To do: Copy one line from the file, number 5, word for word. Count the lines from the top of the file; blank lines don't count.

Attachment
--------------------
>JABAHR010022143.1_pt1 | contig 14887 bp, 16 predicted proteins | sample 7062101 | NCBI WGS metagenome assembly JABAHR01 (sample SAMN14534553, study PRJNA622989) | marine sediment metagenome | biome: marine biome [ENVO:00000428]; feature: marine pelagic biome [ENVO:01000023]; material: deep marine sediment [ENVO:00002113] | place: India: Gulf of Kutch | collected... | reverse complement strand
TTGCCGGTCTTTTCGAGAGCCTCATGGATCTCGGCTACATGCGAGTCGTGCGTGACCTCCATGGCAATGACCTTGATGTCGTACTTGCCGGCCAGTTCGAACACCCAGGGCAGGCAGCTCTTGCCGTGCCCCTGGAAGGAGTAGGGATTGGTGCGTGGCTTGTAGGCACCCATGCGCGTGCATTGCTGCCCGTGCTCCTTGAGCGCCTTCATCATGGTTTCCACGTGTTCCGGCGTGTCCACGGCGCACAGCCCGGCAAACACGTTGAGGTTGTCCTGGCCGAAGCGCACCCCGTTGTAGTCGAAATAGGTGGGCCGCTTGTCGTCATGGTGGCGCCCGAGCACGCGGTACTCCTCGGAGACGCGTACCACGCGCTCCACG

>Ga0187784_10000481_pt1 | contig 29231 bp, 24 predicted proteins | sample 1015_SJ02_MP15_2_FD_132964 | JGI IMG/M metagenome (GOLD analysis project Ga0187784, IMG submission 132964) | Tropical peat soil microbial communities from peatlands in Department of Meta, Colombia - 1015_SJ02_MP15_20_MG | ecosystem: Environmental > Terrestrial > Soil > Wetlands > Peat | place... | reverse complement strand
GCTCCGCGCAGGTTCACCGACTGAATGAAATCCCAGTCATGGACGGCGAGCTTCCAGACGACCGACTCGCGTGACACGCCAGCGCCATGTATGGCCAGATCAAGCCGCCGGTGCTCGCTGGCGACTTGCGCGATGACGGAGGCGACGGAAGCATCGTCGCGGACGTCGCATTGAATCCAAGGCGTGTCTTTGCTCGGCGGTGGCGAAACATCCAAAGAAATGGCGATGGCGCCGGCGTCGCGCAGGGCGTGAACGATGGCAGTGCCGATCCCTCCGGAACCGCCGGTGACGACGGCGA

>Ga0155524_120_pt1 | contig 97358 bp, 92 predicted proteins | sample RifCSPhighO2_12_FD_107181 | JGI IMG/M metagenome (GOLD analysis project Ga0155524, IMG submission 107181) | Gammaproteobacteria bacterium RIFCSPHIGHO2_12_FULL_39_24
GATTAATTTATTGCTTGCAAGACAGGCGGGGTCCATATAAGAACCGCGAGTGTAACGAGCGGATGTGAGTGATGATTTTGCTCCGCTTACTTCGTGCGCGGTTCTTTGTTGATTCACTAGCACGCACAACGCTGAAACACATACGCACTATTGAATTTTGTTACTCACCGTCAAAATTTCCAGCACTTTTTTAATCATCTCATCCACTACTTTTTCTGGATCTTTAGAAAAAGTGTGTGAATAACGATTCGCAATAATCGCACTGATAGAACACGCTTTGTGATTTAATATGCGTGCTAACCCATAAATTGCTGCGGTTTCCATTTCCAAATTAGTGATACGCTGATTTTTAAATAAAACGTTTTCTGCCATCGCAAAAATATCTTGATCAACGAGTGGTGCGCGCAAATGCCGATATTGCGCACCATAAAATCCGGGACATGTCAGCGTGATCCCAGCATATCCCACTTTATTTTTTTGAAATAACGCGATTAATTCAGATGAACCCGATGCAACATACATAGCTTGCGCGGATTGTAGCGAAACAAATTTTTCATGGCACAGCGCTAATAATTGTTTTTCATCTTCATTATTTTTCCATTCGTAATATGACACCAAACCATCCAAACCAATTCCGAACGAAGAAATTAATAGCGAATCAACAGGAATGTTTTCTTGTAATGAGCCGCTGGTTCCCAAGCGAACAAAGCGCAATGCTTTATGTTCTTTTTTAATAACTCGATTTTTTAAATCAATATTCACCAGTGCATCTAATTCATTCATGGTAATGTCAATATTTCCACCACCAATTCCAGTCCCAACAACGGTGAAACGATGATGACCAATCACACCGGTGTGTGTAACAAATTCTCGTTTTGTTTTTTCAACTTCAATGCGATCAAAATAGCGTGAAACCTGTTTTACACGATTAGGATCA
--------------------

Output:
>Ga0155524_120_pt1 | contig 97358 bp, 92 predicted proteins | sample RifCSPhighO2_12_FD_107181 | JGI IMG/M metagenome (GOLD analysis project Ga0155524, IMG submission 107181) | Gammaproteobacteria bacterium RIFCSPHIGHO2_12_FULL_39_24